Ned Flaherty Phil Gwinn: Yes, the skills that James recommends, when employed by adults in specialized, rare situations, have saved some lives; however, those same skills in the hands of children (as well as adults) also often end lives. No one — trained or untrained — should lose their health or their life to a shooting. James fails to show any evidence at all that teaching children to shoot delivers a tangible net benefit overall, compared to teaching them the same discipline, responsibility, awareness, camaraderie, and confidence but without the shooting skills.
Ned Flaherty J. Kellogg: One illustration of the relation between shooting and killing is the fact that among 32,000 Americans who died last year, every single one was shot to death. Industrial profiteers have crafted lots of tortuous, detailed denials for use by gun/violence enthusiasts, but the fact remains that shooting those 32,000 people killed them.
Ned Flaherty David Susman: Yes, you did write that. Here’s the “way / shape / form” that you chose: “Your goal is to misinform; my goal is to counter with truthful, provable statements.” ---David Susman, 17 May 2013 That’s the kindergarten-level retort to which I refer. You demand Web links showing that shooting is equivalent to killing, but shooting is not equivalent to killing. You insist that the relationship between shooting and killing is either (a) equivalency or else (b) nothing, but that crude, uninformed view omits reality. There is a crucial relation between shooting and killing. It is not equivalence, but it is crucial. It appears too subtle for you to detect. Regardless of your inability or refusal to see it, it exists.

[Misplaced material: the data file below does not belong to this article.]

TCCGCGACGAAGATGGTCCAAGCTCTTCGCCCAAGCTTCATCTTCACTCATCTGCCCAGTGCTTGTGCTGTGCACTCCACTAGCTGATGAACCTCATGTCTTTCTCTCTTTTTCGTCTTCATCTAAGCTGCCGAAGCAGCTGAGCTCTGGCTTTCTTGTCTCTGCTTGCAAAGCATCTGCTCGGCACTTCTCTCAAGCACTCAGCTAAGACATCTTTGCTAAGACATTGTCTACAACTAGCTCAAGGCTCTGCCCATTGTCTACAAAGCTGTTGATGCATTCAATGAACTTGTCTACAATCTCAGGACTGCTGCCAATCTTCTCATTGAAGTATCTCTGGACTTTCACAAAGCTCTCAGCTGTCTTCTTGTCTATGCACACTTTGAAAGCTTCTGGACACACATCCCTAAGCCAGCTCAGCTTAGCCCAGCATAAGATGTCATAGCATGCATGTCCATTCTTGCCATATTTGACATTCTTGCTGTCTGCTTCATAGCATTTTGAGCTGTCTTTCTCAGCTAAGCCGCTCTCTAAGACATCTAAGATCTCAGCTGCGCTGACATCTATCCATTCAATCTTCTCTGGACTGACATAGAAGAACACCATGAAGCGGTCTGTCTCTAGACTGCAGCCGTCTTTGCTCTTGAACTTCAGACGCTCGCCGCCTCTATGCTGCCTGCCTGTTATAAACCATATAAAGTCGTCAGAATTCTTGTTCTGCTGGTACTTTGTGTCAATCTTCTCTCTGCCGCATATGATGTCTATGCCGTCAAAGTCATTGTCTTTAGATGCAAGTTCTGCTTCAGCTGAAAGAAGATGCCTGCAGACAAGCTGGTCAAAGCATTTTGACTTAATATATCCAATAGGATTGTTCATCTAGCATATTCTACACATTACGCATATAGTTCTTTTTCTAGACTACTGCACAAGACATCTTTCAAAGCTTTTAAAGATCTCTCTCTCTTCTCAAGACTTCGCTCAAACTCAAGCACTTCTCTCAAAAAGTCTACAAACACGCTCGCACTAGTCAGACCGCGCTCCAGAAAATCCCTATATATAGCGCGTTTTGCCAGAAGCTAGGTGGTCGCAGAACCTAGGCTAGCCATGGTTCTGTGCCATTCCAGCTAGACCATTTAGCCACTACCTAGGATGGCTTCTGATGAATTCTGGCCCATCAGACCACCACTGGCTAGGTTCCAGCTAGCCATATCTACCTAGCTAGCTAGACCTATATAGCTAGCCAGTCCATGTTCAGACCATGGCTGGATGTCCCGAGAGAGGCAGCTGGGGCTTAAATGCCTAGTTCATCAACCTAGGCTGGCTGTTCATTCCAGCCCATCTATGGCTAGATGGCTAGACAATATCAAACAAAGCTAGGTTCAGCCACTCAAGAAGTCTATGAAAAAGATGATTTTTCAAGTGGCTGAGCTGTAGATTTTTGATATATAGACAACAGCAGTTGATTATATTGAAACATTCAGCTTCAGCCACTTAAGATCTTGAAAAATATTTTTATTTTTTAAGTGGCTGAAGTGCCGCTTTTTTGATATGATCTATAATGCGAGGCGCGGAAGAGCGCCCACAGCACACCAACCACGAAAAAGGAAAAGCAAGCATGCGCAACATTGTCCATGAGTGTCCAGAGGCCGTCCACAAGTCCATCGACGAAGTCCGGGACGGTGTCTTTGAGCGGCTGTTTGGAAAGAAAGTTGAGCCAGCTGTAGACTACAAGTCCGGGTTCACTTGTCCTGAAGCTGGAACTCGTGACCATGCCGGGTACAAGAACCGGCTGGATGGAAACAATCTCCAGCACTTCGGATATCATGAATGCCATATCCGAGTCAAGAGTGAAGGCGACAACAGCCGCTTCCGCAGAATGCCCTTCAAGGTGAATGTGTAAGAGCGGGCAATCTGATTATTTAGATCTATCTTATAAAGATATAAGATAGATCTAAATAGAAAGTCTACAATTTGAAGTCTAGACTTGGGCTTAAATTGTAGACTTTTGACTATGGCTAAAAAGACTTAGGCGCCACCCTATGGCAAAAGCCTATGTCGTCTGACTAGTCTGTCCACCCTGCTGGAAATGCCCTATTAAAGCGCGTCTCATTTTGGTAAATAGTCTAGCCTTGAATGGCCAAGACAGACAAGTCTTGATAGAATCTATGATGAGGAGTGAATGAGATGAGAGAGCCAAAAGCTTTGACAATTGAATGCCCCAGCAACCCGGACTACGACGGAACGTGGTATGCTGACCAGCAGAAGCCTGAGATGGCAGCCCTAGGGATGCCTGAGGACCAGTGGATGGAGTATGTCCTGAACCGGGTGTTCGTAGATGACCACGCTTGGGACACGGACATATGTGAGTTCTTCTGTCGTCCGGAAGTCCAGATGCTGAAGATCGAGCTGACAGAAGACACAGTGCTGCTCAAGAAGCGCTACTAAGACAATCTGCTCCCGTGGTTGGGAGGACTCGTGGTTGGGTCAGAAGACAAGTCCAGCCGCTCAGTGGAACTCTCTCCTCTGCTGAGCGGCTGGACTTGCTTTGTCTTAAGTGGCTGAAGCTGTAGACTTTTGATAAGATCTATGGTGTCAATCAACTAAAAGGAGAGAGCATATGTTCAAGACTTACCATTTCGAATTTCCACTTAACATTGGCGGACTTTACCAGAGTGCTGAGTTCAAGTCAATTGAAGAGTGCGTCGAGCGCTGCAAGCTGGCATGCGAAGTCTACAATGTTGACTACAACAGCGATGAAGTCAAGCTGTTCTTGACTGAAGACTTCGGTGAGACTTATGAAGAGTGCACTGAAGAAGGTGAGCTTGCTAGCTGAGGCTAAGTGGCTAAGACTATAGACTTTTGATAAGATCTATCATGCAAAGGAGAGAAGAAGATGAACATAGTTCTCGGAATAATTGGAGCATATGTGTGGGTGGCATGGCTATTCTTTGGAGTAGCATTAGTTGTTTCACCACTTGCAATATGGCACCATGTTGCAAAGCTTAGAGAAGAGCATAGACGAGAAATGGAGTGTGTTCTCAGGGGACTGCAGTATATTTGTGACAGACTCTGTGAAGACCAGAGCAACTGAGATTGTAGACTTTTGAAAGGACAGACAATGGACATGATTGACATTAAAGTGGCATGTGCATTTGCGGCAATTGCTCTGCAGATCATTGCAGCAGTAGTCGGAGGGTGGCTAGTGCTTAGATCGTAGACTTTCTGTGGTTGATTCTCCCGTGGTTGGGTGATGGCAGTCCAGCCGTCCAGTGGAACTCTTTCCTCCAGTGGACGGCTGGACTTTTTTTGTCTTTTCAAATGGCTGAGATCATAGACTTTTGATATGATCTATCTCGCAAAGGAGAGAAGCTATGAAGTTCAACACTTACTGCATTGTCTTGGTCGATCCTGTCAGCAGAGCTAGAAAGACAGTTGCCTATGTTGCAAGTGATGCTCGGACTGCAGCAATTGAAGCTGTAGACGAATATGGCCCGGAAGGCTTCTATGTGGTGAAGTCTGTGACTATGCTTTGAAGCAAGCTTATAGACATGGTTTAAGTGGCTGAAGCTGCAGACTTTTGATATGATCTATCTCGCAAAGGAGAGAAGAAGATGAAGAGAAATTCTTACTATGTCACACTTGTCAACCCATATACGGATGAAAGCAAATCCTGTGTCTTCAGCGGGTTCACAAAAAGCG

Ned Flaherty J. Kellogg: It’s not true that there is “nothing morally wrong with eating meat,” because — as you insist — diet is a personal choice, so what is moral only for some is amoral for others. You wrote — incorrectly — that I am “begging the question.” That’s untrue. Begging a question is assuming that the original statement is true, but without any evidence. The original question posed by this column is whether to teach children to shoot (kill). Others have assumed that to be true, and without evidence. I never did. It is false. I explained why.
Ned Flaherty Patrick Piklapp: Yes, but there are 2 differences. Teaching a child to do things like butter bread, type a letter, etcetera is fundamentally different: (1) those actions have functional value and necessity that shooting does not; and (2) those actions aren’t lethal risks that cause 32,000 deaths/year.
Ned Flaherty Patrick Piklapp: All protein needed by a human can be obtained from a healthy mix of vegetables, nuts, seeds, and grains, without any flesh food at all. Millions have lived this way for millennia, and are doing so today. The idea that a human must consume other living creatures is only a superstition followed by some cultures, similar to your concept of winter as a starvation period. You don’t know what I think, and what you assume about what I think is incorrect. Finally, the brain has no need for “eholesterol” (your word), as there is no such thing.